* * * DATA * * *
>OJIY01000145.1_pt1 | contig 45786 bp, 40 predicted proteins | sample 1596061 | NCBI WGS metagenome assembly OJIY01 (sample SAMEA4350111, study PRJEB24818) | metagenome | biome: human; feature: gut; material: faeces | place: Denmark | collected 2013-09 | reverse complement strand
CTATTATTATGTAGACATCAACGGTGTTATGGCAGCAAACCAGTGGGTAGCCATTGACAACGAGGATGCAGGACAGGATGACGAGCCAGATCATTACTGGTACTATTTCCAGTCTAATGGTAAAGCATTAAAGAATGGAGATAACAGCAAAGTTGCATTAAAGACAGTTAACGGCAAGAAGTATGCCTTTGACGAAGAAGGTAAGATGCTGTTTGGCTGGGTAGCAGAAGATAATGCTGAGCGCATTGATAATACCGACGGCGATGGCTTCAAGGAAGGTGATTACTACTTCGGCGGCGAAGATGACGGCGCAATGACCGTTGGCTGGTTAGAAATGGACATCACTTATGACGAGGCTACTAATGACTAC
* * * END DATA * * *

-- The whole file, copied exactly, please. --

>OJIY01000145.1_pt1 | contig 45786 bp, 40 predicted proteins | sample 1596061 | NCBI WGS metagenome assembly OJIY01 (sample SAMEA4350111, study PRJEB24818) | metagenome | biome: human; feature: gut; material: faeces | place: Denmark | collected 2013-09 | reverse complement strand
CTATTATTATGTAGACATCAACGGTGTTATGGCAGCAAACCAGTGGGTAGCCATTGACAACGAGGATGCAGGACAGGATGACGAGCCAGATCATTACTGGTACTATTTCCAGTCTAATGGTAAAGCATTAAAGAATGGAGATAACAGCAAAGTTGCATTAAAGACAGTTAACGGCAAGAAGTATGCCTTTGACGAAGAAGGTAAGATGCTGTTTGGCTGGGTAGCAGAAGATAATGCTGAGCGCATTGATAATACCGACGGCGATGGCTTCAAGGAAGGTGATTACTACTTCGGCGGCGAAGATGACGGCGCAATGACCGTTGGCTGGTTAGAAATGGACATCACTTATGACGAGGCTACTAATGACTAC